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Woog's World / Jackson, Wyoming -- It's no Westport

Published 7:27 am, Monday, August 26, 2013
  • Scenes like this Jackson, Wyo., vista with snow-capped mountains are a sure sign that you're not in Westport anymore. Photo: Contributed Photo / Westport News contributed
    Scenes like this Jackson, Wyo., vista with snow-capped mountains are a sure sign that you're not in Westport anymore. Photo: Contributed Photo

 

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You and I may not think that Westport, Conn., has a lot in common with Jackson, Wyo.

You and I are not, however, Andrew Cornish. The 1985 Staples High School graduate has now spent as much time out West as he did in Westport, where he starred as a soccer player. After Middlebury College he became a real estate appraiser. What better profession, then, to compare two such disparate places?

To start with, both Westport and Jackson have beaches. Compo, Cornish says -- "complete with sand, sea and sun" -- features warm summer water, sand that's both soft and not, and restrictions (lifeguards and Long Island) on straying too far from shore. Little has changed since the day the British landed.

Jackson's Wilson Beach, on the other hand, is a gravel bar that emerges in a slightly different location each year. (Exactly where depends on the force of the previous winter's snow melt.) Snake River water ranges from 50 to 70 degrees, while the rocks make Compo feel like the Caribbean. Nothing prevents napping rafters from a "free whitewater expedition" -- though the Palisades dam will stop the ride at the Idaho line. Cornish adds, "There are no jellyfish."

But if Jackson's beach doesn't measure up to Westport's, its mountains do. The Tetons rise from the valley floor -- which is still 6,000 feet above sea level -- to a peak of 13,775 feet. Jackson Hole Mountain Resort boasts a vertical drop of over 4,000 feet, making it one of North America's largest ski areas.

Connecticut mountains lack "steep and deeps," Cornish says, and you can't find much cold smoke powder. "Looking for a silver lining," though, he figures there is limited danger from avalanches or bears anywhere in his native state.

(Cornish is a bit young to remember, but back in the day there was a precipitous drop on Bayberry Lane -- complete with a target painted at the bottom, for cars daring to get air. It's not exactly black diamond-worthy, but still merits a mention here.)

Turning indoors, Cornish notes that Westport's "long and storied relationship with literature and the arts is difficult to compete with." Listing our town's artistic legacy would take more space than all of Cowboy Country. However, Cornish points with pride to his adopted town's National Museum of Wildlife Art. It houses the collection of iconic Western artist John Clymer, who lived in Teton Village from 1966 until his death in 1989.

"The feather must also be shared in the cap of Westport," Cornish notes, "as Clymer emigrated from Westport to Jackson from his studio on Riverside Avenue, when periodicals such as the Saturday Evening Post began moving away from hand-illustrated covers."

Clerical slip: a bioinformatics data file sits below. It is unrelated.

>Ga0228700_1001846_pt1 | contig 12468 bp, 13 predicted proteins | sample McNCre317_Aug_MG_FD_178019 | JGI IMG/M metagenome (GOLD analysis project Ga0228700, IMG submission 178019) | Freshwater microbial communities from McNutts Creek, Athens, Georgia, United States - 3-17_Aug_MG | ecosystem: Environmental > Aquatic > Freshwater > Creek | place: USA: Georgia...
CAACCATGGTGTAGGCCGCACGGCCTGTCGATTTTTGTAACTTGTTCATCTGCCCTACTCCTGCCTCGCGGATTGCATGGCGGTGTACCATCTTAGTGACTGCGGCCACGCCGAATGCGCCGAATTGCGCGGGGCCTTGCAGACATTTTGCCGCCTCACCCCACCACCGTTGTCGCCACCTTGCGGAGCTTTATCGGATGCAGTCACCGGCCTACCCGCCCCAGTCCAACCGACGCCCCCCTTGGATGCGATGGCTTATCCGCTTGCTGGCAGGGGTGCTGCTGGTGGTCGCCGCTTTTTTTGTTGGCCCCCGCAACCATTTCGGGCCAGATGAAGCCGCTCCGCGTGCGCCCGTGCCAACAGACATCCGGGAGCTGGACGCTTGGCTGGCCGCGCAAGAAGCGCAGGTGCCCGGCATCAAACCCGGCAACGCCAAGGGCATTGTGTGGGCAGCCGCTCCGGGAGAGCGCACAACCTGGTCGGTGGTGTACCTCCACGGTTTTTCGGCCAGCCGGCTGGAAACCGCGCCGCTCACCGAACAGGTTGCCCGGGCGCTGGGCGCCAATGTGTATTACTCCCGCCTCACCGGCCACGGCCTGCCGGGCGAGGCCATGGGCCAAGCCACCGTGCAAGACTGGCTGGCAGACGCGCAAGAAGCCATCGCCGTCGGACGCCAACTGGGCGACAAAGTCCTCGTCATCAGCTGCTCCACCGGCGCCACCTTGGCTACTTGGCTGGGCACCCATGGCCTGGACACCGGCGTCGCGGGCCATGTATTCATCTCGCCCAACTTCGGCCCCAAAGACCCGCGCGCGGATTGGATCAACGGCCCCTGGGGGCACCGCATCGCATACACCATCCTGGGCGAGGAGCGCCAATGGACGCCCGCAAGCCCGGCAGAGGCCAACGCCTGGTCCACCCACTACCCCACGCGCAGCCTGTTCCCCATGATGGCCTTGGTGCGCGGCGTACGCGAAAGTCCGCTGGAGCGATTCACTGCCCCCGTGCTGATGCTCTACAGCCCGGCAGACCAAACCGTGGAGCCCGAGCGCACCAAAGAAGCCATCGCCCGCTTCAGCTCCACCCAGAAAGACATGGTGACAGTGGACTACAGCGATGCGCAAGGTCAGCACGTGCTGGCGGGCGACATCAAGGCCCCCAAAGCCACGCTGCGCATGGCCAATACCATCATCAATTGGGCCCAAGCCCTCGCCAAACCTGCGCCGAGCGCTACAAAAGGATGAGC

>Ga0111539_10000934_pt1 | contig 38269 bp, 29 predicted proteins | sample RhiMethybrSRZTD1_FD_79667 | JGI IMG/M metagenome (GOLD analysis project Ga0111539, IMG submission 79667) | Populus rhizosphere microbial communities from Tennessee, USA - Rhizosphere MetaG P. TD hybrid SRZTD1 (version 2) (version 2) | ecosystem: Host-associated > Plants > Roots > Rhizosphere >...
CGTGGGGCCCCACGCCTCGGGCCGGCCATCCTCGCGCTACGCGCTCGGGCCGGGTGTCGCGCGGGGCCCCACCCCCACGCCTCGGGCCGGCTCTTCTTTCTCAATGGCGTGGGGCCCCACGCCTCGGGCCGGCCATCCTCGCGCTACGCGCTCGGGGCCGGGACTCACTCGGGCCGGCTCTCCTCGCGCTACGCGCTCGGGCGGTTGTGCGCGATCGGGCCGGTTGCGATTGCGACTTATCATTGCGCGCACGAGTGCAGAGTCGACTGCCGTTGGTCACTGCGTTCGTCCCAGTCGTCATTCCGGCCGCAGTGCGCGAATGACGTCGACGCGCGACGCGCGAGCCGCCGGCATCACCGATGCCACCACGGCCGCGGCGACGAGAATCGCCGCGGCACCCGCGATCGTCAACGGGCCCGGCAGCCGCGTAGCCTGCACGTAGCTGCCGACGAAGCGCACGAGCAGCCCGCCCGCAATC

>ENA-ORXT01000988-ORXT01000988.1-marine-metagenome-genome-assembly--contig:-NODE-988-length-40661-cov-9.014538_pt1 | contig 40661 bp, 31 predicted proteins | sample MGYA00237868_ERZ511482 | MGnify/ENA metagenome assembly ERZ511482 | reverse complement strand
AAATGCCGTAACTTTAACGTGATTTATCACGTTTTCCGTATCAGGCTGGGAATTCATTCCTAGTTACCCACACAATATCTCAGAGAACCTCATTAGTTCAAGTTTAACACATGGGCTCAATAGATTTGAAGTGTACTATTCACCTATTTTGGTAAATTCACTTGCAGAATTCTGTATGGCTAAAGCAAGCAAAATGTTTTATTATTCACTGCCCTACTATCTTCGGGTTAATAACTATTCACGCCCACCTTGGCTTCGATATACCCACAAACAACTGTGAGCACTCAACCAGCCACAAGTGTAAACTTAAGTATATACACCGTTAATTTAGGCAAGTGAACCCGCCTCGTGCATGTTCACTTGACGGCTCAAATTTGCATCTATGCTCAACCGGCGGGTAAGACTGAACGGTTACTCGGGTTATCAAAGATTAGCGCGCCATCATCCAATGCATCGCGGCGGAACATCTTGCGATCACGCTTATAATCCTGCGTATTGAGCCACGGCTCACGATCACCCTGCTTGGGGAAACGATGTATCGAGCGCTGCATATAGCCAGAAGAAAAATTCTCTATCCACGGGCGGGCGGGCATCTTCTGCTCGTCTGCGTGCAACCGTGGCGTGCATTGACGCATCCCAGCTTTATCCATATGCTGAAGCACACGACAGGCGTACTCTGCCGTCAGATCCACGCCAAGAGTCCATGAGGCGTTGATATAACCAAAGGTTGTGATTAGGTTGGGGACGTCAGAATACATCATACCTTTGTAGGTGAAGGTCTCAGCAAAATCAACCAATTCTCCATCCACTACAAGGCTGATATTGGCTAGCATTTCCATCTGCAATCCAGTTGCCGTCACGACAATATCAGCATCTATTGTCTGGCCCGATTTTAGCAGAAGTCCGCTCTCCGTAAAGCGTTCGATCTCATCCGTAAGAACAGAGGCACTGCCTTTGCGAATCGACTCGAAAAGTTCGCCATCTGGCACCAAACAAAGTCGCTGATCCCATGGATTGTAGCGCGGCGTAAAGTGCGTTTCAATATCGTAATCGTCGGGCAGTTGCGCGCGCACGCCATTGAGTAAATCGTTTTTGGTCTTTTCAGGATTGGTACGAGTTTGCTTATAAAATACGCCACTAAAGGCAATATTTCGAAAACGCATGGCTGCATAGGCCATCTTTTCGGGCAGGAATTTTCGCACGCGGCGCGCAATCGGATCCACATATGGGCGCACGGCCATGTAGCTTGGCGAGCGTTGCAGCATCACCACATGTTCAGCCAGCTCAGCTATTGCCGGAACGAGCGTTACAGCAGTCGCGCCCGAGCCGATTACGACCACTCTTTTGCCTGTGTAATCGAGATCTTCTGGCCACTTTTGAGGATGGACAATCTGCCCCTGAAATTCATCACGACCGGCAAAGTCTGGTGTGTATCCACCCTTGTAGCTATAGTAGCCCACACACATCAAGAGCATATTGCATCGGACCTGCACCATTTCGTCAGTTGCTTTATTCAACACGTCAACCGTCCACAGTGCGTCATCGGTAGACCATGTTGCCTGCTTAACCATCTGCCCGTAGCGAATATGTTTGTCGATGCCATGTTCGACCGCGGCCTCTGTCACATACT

Cornish does not say -- so I will -- that a number of Westport artists, like Harold von Schmidt, were known for their Western illustrations. And von Schmidt's son Eric painted what is widely considered the greatest rendering of "Custer's Last Stand" anywhere. (And yes, I am aware that the Battle of Little Bighorn took place in Montana, not Wyoming. I'm just sayin'...)

Hungry? "Teton County has a `Black Duck,' " Cornish claims. "It's just not falling into a river." The Stagecoach Bar, in the unincorporated town of Wilson, hosts the Stagecoach band. They play every Sunday night (locals call it "going to church"). Bill Briggs is the banjo-playing leader. (One more thing Cornish may not know: Another musical Bill Briggs was the Westport-bred keyboardist for the Remains, a legendary band that included fellow Staples grad Barry Tashian. In 1966, the Remains opened for the Beatles on their final North American tour.)

Bob Dylan played backup mandolin with Stagecoach when he was in town for a wedding. On the other hand, the Duck was featured on the Food Network's "Diners, Drive-Ins and Dives." I'm calling this one a standoff.

Politically, Westport and Jackson are surprisingly similar. Our town has a left-of-center reputation, while Connecticut as a whole is (after Utah) the top state for large donor individual contributions to Republican candidates.

Teton County was one of only two counties in Wyoming to favor Barack Obama. On the other hand, the state is 59 percent Republican, has not given its three electoral votes to a Democratic presidential candidate since Lyndon Johnson, and -- well, two words: Dick Cheney.

On a personal note, I attended Cornish's wedding, at a beyond-beautiful Chapel of the Transfiguration in Grand Teton National Park. With a view behind the altar of soaring mountains -- and bees flitting among the flowers -- it could be the most awe-inspiring religious site on the continent.

No offense intended to Westport's Unitarian Church, whose in-the-woods location makes it an easy No. 2.

P.S.: Cornish's wedding reception was held at the Mangy Moose cafe-bar. Like the Stagecoach Bar, it's Jackson's answer to the Black Duck.

Jackson, Wyo. and Westport, Conn.: You won't go wrong either place.

Dan Woog is a Westport writer, and his "Woog's World" appears each Friday. He can be reached at dwoog@optonline.net. His personal blog is www.danwoog06880.